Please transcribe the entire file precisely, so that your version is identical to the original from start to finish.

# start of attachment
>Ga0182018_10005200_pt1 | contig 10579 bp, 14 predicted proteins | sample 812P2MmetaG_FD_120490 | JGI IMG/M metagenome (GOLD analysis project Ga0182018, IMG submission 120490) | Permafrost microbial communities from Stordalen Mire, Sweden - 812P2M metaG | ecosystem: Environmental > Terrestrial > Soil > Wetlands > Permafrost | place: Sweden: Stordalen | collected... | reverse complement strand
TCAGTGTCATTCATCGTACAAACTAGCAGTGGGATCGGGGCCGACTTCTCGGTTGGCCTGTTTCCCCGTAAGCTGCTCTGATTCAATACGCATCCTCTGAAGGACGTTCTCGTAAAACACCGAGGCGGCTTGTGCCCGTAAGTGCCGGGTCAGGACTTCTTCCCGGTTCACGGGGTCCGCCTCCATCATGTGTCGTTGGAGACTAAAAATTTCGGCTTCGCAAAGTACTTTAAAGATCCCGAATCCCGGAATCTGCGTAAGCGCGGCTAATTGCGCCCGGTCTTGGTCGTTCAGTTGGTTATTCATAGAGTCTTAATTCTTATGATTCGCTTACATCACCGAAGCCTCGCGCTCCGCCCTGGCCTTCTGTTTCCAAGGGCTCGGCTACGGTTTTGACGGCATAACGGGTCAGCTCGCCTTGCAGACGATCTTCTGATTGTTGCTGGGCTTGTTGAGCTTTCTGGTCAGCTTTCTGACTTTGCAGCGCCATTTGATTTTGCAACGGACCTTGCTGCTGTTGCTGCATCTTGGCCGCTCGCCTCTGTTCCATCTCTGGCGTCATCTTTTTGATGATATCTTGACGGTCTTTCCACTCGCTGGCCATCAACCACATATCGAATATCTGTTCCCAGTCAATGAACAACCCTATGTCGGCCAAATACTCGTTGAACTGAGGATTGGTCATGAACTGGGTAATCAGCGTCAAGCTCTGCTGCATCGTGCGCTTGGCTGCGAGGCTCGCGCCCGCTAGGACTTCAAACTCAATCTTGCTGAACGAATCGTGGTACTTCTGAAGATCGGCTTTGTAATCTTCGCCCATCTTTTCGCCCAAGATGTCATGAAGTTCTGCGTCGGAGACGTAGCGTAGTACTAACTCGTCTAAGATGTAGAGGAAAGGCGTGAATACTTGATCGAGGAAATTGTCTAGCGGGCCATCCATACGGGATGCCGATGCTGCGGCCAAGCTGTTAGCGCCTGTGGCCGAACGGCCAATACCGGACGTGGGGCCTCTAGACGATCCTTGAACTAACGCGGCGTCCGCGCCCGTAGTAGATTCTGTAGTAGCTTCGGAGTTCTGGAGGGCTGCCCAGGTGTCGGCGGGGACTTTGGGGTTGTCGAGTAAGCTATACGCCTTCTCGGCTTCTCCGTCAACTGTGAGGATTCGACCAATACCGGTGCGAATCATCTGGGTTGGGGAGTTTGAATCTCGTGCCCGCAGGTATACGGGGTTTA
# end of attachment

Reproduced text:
>Ga0182018_10005200_pt1 | contig 10579 bp, 14 predicted proteins | sample 812P2MmetaG_FD_120490 | JGI IMG/M metagenome (GOLD analysis project Ga0182018, IMG submission 120490) | Permafrost microbial communities from Stordalen Mire, Sweden - 812P2M metaG | ecosystem: Environmental > Terrestrial > Soil > Wetlands > Permafrost | place: Sweden: Stordalen | collected... | reverse complement strand
TCAGTGTCATTCATCGTACAAACTAGCAGTGGGATCGGGGCCGACTTCTCGGTTGGCCTGTTTCCCCGTAAGCTGCTCTGATTCAATACGCATCCTCTGAAGGACGTTCTCGTAAAACACCGAGGCGGCTTGTGCCCGTAAGTGCCGGGTCAGGACTTCTTCCCGGTTCACGGGGTCCGCCTCCATCATGTGTCGTTGGAGACTAAAAATTTCGGCTTCGCAAAGTACTTTAAAGATCCCGAATCCCGGAATCTGCGTAAGCGCGGCTAATTGCGCCCGGTCTTGGTCGTTCAGTTGGTTATTCATAGAGTCTTAATTCTTATGATTCGCTTACATCACCGAAGCCTCGCGCTCCGCCCTGGCCTTCTGTTTCCAAGGGCTCGGCTACGGTTTTGACGGCATAACGGGTCAGCTCGCCTTGCAGACGATCTTCTGATTGTTGCTGGGCTTGTTGAGCTTTCTGGTCAGCTTTCTGACTTTGCAGCGCCATTTGATTTTGCAACGGACCTTGCTGCTGTTGCTGCATCTTGGCCGCTCGCCTCTGTTCCATCTCTGGCGTCATCTTTTTGATGATATCTTGACGGTCTTTCCACTCGCTGGCCATCAACCACATATCGAATATCTGTTCCCAGTCAATGAACAACCCTATGTCGGCCAAATACTCGTTGAACTGAGGATTGGTCATGAACTGGGTAATCAGCGTCAAGCTCTGCTGCATCGTGCGCTTGGCTGCGAGGCTCGCGCCCGCTAGGACTTCAAACTCAATCTTGCTGAACGAATCGTGGTACTTCTGAAGATCGGCTTTGTAATCTTCGCCCATCTTTTCGCCCAAGATGTCATGAAGTTCTGCGTCGGAGACGTAGCGTAGTACTAACTCGTCTAAGATGTAGAGGAAAGGCGTGAATACTTGATCGAGGAAATTGTCTAGCGGGCCATCCATACGGGATGCCGATGCTGCGGCCAAGCTGTTAGCGCCTGTGGCCGAACGGCCAATACCGGACGTGGGGCCTCTAGACGATCCTTGAACTAACGCGGCGTCCGCGCCCGTAGTAGATTCTGTAGTAGCTTCGGAGTTCTGGAGGGCTGCCCAGGTGTCGGCGGGGACTTTGGGGTTGTCGAGTAAGCTATACGCCTTCTCGGCTTCTCCGTCAACTGTGAGGATTCGACCAATACCGGTGCGAATCATCTGGGTTGGGGAGTTTGAATCTCGTGCCCGCAGGTATACGGGGTTTA